The Boston Diaries

The ongoing saga of a programmer who doesn't live in Boston, nor does he even like Boston, but yet named his weblog/journal “The Boston Diaries.”

Go figure.

Saturday, January 19, 2013

Trees are freaking awesome!

I did not know that trees create a negative pressure to force water up through their trunks (link via Hacker News commentary on a NewScientist blurb about the limits to tree growth.)


So, what date did October 23, 4004 BC fall on?

Who needs machine readable dates? As far as I can see there are two target audiences for this operation. The first is obviously social applications that have to work with dates, and where it can be useful to compare dates of two different events. An app must be able to see if two events fall on the same day and warn you if they do.

However, as a target audience social applications are immediately followed by historians (or historical, chronological applications). After all, historians are (dare I say it?) historically the most prolific users of dates, until they were upstaged by social applications.

Let’s go another eight hundred years back and land just in time to see Hannibal victorious against the Romans at Cannae. This historical battle, sources assure us, took place on 2 August 216 BC. We don’t have a prayer of re-mapping this date to a proleptic Gregorian or a Julian one.

The ancient Roman year had 355 days, and in theory every second year ought to have a so-called intercalary month of 22 or 23 days. The problem was that these months were inserted irregularly, and no chronologist ancient or modern has ever taken the trouble to track down the exact use of the intercalary month. (Besides, the sources are just not there.)

This means that we will never know exactly on which proleptic Gregorian date the battle of Cannae took place. The best we can say is that it took place in high summer; probably in July or August.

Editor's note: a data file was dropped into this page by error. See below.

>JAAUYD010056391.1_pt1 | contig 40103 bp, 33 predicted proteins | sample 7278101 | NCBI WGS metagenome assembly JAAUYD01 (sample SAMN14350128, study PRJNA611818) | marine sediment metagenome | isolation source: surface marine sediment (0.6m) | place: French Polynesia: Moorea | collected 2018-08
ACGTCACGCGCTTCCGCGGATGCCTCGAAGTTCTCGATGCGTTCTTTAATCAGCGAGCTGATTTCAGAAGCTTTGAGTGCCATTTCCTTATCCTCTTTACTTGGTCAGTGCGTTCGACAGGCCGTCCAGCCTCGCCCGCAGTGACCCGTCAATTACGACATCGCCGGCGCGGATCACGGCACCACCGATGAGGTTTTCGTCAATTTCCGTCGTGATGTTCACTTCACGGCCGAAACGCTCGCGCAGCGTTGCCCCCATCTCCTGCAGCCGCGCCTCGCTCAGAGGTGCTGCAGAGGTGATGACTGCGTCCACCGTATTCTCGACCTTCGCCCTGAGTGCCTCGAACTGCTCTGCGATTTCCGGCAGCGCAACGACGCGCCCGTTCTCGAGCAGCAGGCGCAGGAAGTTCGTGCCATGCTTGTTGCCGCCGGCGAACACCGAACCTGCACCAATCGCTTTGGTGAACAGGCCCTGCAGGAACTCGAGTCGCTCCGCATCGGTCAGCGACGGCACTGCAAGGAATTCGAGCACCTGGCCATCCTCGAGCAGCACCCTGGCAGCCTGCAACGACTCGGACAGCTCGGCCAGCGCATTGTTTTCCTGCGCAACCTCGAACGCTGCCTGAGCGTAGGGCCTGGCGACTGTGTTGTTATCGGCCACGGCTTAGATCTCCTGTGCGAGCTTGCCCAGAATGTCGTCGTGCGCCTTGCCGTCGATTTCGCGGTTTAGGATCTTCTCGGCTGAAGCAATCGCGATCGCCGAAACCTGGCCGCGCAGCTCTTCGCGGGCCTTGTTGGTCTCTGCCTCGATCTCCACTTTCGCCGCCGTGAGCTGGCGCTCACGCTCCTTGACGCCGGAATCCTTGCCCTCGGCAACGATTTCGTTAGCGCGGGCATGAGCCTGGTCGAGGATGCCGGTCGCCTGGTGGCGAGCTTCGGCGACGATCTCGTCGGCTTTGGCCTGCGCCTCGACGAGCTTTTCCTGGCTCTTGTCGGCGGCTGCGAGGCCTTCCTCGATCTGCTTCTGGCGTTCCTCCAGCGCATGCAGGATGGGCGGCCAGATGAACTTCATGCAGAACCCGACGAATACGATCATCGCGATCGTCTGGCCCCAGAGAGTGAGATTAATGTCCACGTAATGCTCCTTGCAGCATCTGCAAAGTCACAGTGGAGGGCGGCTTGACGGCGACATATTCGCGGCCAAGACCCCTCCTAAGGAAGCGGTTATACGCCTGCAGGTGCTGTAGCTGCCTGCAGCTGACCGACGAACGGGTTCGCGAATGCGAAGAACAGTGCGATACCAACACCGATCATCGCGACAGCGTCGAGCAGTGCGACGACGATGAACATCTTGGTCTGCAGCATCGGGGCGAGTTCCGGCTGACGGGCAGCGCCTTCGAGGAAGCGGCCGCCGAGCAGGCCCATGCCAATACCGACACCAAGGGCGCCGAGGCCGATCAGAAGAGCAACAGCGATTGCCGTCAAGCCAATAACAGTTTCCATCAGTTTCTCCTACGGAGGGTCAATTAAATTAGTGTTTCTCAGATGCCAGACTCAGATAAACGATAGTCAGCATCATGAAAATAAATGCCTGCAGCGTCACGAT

Before Dionysius introduced his reform, people used the old Roman system, in which every year was named after its two consuls.

After the Romans had discarded their monarchy in 509 BC they were forced to stop using regnal years. They needed a new naming system, and they decided to allow their two chief magistrates, the consuls, to give their names to the year.

Thus, “in the consulate of Cn. Pompeius Magnus and M. Licinius Crassus Dives” is a historically valid alternative to “70 BC.” In fact, BC or AD years may be considered a convenient shorthand for the “semantically” more correct consular years.

Although the consuls lost all political power after Augustus founded the Empire in 27 BC, the title was still given out to aristocrats who’d deserved a plum, as wel as to the Emperor himself, until the office was abolished in 541 AD. The consuls continued to give their names to the year. (In return they were graciously allowed to squander their fortunes on organising circus games.)

Via Hacker News, Making <time> safe for historians

This is an amazing article (long, but well worth reading) about the difficulties historians have with time. Unfortunately, not only are calendars complicated, but even the concept of time is non-intuitive.

Obligatory Picture

[Don't hate me for my sock monkey headphones.]

Obligatory Links

Obligatory Miscellaneous

You have my permission to link freely to any entry here. Go ahead, I won't bite. I promise.

The dates are the permanent links to that day's entries (or entry, if there is only one entry). The titles are the permanent links to that entry only. The format for the links are simple: Start with the base link for this site: http://boston.conman.org/, then add the date you are interested in, say 2000/08/01, so that would make the final URL:

http://boston.conman.org/2000/08/01

You can also specify the entire month by leaving off the day portion. You can even select an arbitrary portion of time.

You may also note subtle shading of the links and that's intentional: the “closer” the link is (relative to the page) the “brighter” it appears. It's an experiment in using color shading to denote the distance a link is from here. If you don't notice it, don't worry; it's not all that important.

It is assumed that every brand name, slogan, corporate name, symbol, design element, et cetera mentioned in these pages is a protected and/or trademarked entity, the sole property of its owner(s), and acknowledgement of this status is implied.

Copyright © 1999-2014 by Sean Conner. All Rights Reserved.

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